"Guess who's coming to Thanksgiving dinner?" she asked.
I blinked at the change of subject. "Um . . . Aunt Phee?"
Our great-aunt Josephine spent most holidays with our family. No one else would have the old bat.
"Who else," Meg said.
"Mr. Laurence." Our next-door neighbor.
"Both the Laurences," Meg said. "Trey's home."
My wine sloshed. I set the glass down hastily. "I thought he was in Italy. Driving Maseratis or something for his grandfather."
Theodore Laurence III-Trey-was old Mr. Laurence's grandson. We'd practically grown up together. I hadn't seen him since July, when he had a layover at JFK on his way to Florence. We'd fought-again-both of us too stubborn to change our minds and too proud to apologize.
"Ferraris. He got back last week," Meg said. "He was asking about you, John said."
Trey was John's boss at the Laurences' car dealership. I was vague on the details. "I hope John told him I was great."
"Well, of course." A pause, while I listened to a jackhammer across the street. "Trey didn't know you'd left the newspaper."
Sweet Meg. She made it sound as if my being let go was my decision.
"We kind of lost touch over the summer," I said.
He'd stopped following me on Instagram, Facebook, Twitter, Tumblr, Snapchat, and Pinterest. We were still friends, though. His face showed up occasionally in my various newsfeeds, usually tagged in a photo by some unknown Ashley or Jennifer. I told myself that was a good sign he was over me.
"So, do you think you two will ever get back together?" Meg asked.
"There is no together," I said. "We never were together."
Which wasn't, strictly speaking, true. Trey was my buddy, my oldest pal and coconspirator, one of the few friends I'd kept in touch with after high school.
But when I left for New York, Trey, instead of being happy for me, had sulked for months.
"You're not seeing anybody else," Meg said.
I took a deep breath. My sister only wanted me to be happy. In her world, as in Shakespeare's comedies, marriage was the restoration of the social order. I couldn't get her to see that my staying single was not a tragedy.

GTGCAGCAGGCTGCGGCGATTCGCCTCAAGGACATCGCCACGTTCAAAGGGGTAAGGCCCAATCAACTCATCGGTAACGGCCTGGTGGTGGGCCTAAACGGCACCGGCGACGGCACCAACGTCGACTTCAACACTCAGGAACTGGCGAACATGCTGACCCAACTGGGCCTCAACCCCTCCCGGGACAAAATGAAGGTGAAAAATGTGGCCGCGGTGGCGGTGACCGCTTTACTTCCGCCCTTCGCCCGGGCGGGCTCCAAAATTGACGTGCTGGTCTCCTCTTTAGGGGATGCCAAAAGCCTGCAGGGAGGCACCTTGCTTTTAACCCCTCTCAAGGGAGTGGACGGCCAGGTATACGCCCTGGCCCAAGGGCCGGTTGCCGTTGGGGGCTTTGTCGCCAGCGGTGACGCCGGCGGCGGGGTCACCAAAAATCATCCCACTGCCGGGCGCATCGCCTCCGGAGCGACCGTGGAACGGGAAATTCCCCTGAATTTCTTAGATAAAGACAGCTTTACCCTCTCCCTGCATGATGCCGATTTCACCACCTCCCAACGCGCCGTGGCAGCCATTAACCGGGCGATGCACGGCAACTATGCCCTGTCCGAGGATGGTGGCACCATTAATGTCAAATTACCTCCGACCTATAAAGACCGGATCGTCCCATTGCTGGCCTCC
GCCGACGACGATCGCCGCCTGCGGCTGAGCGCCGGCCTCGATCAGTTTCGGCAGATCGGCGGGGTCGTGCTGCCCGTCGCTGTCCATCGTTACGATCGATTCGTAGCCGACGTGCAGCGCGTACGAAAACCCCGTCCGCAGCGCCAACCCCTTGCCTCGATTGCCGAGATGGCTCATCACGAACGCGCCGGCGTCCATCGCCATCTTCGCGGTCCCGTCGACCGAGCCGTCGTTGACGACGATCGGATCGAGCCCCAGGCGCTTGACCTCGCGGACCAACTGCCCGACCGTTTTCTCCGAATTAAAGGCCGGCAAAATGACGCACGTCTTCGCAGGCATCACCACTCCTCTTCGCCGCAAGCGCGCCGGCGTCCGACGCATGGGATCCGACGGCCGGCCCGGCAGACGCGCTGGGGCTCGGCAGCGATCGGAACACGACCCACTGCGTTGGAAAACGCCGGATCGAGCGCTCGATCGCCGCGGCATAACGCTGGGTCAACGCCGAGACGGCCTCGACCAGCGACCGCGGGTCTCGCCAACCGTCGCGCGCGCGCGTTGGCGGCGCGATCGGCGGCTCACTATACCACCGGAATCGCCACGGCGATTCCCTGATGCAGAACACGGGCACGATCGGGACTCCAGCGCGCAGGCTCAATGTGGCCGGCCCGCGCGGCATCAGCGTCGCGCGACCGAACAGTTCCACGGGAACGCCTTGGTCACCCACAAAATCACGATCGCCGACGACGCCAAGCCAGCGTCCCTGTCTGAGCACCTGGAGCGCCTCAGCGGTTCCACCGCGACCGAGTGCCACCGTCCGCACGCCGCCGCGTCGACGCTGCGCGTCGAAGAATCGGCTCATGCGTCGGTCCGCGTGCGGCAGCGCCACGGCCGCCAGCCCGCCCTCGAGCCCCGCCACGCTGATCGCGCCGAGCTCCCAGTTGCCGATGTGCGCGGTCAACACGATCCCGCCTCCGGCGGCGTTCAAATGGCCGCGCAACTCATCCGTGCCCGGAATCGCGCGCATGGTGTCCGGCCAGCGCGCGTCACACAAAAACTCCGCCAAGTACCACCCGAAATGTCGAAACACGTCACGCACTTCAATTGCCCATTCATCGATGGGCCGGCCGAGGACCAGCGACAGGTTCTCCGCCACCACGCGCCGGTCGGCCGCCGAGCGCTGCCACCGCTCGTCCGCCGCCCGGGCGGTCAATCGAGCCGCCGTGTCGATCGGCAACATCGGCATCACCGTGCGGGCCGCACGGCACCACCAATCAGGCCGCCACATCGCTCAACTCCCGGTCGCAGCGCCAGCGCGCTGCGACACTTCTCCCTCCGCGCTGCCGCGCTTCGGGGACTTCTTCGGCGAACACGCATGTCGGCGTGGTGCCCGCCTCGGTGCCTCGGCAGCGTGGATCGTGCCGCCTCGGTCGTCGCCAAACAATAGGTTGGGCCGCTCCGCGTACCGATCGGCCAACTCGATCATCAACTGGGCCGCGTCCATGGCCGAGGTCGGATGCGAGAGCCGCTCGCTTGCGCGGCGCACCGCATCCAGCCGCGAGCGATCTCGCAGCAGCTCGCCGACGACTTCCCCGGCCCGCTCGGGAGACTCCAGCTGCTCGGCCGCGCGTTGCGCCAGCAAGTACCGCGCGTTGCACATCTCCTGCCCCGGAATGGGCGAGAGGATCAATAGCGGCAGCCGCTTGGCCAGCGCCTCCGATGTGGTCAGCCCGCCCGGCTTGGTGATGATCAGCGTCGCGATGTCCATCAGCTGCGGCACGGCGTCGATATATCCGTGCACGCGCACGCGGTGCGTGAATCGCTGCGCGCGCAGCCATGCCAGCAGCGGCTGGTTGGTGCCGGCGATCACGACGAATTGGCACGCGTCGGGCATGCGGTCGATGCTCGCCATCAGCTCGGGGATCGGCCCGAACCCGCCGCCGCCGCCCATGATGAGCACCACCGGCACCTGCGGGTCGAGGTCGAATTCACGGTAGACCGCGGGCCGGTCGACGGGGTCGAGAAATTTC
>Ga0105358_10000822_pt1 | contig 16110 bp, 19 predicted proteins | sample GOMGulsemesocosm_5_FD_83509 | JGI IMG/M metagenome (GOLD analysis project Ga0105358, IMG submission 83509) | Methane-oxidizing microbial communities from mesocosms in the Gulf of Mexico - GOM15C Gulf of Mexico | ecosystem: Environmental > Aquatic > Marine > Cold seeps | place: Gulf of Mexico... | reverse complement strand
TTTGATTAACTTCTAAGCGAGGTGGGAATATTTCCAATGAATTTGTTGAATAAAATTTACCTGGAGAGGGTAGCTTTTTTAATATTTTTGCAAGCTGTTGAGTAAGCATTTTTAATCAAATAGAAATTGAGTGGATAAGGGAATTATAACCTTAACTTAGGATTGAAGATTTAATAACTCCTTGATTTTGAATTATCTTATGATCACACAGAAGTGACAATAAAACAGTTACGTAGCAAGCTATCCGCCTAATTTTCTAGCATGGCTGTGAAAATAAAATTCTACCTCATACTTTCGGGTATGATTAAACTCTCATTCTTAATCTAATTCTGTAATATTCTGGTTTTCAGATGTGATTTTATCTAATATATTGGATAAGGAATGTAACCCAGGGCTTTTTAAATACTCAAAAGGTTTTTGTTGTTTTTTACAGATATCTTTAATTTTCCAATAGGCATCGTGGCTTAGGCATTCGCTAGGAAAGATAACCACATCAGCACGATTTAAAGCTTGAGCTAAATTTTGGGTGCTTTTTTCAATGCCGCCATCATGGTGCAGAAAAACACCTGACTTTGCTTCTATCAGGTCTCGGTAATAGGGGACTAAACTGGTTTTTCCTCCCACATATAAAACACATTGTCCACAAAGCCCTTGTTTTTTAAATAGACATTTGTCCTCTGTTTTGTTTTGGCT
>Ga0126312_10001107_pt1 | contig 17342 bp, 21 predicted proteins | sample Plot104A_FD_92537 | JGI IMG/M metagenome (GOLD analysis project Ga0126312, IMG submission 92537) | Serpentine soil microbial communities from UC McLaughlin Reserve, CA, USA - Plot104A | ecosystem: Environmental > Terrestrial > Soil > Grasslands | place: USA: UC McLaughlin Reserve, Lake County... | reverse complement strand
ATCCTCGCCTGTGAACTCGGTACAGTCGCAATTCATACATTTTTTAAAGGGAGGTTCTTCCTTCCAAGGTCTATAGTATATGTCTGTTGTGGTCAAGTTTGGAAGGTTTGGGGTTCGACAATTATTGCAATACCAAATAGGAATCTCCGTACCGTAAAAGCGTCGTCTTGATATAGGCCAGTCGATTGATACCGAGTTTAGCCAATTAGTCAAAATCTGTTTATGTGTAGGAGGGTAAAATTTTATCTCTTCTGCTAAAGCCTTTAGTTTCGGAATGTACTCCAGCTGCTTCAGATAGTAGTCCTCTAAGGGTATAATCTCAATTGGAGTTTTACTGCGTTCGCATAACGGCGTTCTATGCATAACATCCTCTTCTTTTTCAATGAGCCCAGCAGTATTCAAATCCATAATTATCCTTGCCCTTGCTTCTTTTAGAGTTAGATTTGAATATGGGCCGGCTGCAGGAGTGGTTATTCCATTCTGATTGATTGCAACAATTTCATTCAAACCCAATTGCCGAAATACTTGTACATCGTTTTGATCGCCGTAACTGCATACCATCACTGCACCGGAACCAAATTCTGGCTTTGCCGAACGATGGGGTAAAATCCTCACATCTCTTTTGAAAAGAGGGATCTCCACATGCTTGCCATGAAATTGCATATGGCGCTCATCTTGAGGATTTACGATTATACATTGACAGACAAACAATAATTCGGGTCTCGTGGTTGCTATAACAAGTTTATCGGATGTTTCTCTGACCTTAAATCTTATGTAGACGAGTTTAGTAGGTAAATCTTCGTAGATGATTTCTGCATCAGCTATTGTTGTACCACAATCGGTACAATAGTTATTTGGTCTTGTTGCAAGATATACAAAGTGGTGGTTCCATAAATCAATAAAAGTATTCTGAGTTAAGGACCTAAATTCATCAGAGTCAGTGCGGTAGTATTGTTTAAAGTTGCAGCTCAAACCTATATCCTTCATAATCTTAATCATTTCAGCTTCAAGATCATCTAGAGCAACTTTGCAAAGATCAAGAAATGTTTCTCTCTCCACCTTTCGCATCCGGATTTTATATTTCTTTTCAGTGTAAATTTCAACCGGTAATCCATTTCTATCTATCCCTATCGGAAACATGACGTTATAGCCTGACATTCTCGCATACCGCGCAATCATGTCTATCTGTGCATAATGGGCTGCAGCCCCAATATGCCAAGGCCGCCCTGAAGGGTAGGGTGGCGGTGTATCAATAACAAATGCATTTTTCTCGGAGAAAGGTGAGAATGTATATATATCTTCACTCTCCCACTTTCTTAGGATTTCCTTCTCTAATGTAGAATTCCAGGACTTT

I went out a lot-to keep an eye on the competition, to gather grist for the blog mill, to indulge in the usual late-night, postshift rituals of kitchen workers everywhere. But I didn't date. Nobody outside the restaurant industry understood the insane, pressure cooker hours, the nights-and-weekends schedule. And dating someone on the inside . . . Well, aside from the drama, I didn't want to risk writing, even anonymously, about someone I'd had sex with.
"I don't have time for a relationship," I said.
"Or you haven't found anyone you can love like Trey," Meg said.
"Of course I love him. As a friend. But if we had to live together, we'd kill each other."
"You were best friends in high school."
"You're my best friend." We had always been close, paired together in age like Jane and Elizabeth Bennet. (In my imaginings, of course, Meg was Jane, and I was snarky, independent Lizzy.)
"Aw. Love you," Meg said. "I wish you could be here for Thanksgiving."
This year, I wouldn't be going home. Or taking New Jersey Transit from Penn Station to Summit, where Ashmeeta's parents lived. No Thursday turkey with a side of palak paneer and naan. No Friday night Girls marathon and martinis on the couch with Rachel.
This year, I was alone for the holidays.
"At least you'll see Beth," I said. Our sister Beth, after a couple of false starts, was back in college at Greensboro, studying music. But she went home every holiday. Most weekends, too.
"And Amy," Meg said.
"I thought she was going back to Paris. Doesn't she start that job this month?"
Amy, after sweet-talking Aunt Phee into giving her a trip to Europe as a graduation present, had schmoozed her way into an internship with Louis Vuitton.
"She put them off until after Thanksgiving," Meg said. "She feels bad enough about missing Christmas with the family."
I took another sip of wine. "How's Dad?" I asked.
"Dad's fine. He's going up to Walter Reed this week to visit some of his old battalion."
So that was good.
After 9/11, our father had left his congregation to join up as a military chaplain. After his first fifteen-month deployment, he'd re-upped again. And again. Even after he got out of the army, he had rejected assignment to another church, instead founding a nonprofit that worked with returning veterans, helping them reintegrate into civilian life, providing counseling for PTSD.